Since I was just telling you about how Manuel Liñan danced por tarantos on Wednesday.
Some good things have happened since my trip began. And I've already learned something very important. A story and a video of Manuel Liñan dancing.
On Monday I went to the Portland airport.
I befriended the woman standing behind me in the security line who, as it turns out, I already knew. We talked and I told her about my trip. She told me it was going to be great even though I was scared that everything would fall apart. She also told me I would definitely organize more...
On Tuesday I arrived in Madrid.
It was sunny and the sky was blue. I was in Spain and happy.
Now I am in Jerez. It is rainy and the sky is grey. I am still in Spain. I am still happy.
I took my castanets for a little walk this evening. But, let's back up.
Last Saturday, after we all felt thoroughly messed up from our shiva nata inspired activity connecting different arm positions to different rhythmic sounds, I told everyone about how much fun and confusing it can be to jump around and jog back and forth while playing castanets. It helps me get into the flow, helps to get things going in my brain and body. Then we started joking around about jogging through Portland playing castanets, and, naturally, we pretended to do so.
It's not like this is something totally new.
And what about Tatiana racing her friend down the street in Jerez doing latigos?
Flamenco can be practiced in all kinds of places and in all kinds of ways. We know that.
But the watching is wonderful too.
Because sure, as students we dance, (A LOT, I know, that's what we're there to do) but we are given little private performances as well. I used to consider these performances a bonus, but now I realize they are part of the deal.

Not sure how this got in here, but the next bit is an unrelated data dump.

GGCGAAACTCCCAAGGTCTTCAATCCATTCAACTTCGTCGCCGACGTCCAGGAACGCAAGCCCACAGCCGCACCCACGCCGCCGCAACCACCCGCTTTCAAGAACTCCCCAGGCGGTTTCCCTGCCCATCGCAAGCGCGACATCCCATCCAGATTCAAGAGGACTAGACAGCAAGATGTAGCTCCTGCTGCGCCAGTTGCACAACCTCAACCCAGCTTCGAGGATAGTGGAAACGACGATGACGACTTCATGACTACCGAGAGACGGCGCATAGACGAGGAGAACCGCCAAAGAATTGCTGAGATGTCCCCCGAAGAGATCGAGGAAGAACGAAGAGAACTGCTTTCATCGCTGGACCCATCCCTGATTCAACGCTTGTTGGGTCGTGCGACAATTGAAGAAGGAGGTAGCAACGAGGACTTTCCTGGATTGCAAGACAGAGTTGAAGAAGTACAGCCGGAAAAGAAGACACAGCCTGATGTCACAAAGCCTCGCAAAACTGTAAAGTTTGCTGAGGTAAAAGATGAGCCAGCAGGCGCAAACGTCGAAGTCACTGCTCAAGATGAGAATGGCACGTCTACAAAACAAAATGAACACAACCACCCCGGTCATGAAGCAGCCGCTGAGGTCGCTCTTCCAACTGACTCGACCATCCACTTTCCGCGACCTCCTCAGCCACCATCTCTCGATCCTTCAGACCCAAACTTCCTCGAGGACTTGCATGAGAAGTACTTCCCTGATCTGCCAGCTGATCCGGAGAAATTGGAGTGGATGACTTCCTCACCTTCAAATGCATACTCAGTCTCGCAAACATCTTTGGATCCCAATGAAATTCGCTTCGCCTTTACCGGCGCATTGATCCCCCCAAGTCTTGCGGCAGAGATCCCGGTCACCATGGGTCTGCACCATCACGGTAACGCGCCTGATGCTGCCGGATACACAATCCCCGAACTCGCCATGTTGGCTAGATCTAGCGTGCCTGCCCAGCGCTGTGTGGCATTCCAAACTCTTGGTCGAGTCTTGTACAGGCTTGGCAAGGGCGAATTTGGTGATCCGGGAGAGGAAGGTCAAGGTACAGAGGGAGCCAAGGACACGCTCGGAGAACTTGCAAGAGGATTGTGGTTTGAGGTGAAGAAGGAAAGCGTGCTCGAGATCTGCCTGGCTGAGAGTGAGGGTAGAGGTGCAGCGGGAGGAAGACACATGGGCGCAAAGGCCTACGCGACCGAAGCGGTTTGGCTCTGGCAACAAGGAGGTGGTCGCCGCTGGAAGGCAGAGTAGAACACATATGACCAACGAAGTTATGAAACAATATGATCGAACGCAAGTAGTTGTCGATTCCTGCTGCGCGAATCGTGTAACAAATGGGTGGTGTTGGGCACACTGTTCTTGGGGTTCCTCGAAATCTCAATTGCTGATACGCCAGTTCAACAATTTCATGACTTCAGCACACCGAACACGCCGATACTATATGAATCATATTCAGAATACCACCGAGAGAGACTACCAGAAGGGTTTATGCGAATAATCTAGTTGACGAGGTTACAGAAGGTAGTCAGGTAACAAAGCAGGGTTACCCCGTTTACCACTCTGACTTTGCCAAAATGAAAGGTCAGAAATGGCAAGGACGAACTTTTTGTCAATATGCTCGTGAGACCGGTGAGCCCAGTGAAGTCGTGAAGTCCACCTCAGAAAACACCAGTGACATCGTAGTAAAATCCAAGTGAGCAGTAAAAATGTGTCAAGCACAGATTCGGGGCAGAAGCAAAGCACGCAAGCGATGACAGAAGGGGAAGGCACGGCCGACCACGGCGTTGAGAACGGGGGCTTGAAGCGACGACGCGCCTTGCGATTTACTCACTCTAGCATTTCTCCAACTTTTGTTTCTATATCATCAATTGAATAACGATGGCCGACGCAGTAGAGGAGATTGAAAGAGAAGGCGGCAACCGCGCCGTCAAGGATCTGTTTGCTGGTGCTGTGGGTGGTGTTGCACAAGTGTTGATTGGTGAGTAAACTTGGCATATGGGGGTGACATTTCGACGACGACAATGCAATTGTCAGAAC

Sometimes I space out. I get caught up watching and forget that I am in class and am supposed to be participating. Because there is this incredible dancer right in front of me doing the most amazing things. Giving mini-performances. Many of them. Like these...
GUEST POST: Below read reflections from a flamenco workshop with Manuel Liñan at the 2011 Festival de Jerez from Heather Williams, flamenca from Portland:
March 1, 2011I'm writing this from Jerez, Spain, where I'm making my first important flamenco pilgrimage: the annual Festival Flamenco de Jerez; an opportunity to study baile with the best dancers, to see performances every night, and just soak up the lively Andalucian culture. Jerez is definitely a flamenco town- walking the narrow winding streets you can hear it everywhere; the guitarist practicing a soleá in a rooftop garden, thundering footwork coming from a tiny studio, and the ubiquitous town drunks, who sing (in several cases, quite beautifully) for a cigarette or a few spare coins. Ah, it's so wonderful to finally be here!
February 26 Saturday Our first day of classes...Nervous as ever to go to Manuel Liñan's class, and I think my nerves were contagious. Sorry, Heather. We were like eager kindergartners on the first day of school arriving 20 minutes early, the first ones there, I don't know if I've ever been the first to arrive. Actually, Manolillo was there and even said hi - we soooo enjoyed class. Went to find the supermarket afterward, and on the way (I hadn't put my jacket on yet; it was warm and we'd just worked hard!) I pass an older woman on the street. Without making eye contact she looks at my clothes and says, "Hija, hace calor pero tampoco para irte así" Haha, I love Spain! Went home to make lunch, rest a bit and review what we'd learned in class. Then off to afternoon class with Marco Flores. Was wonderful to see him again and to thank him in person for the letter of invitation he wrote me to come to the festival.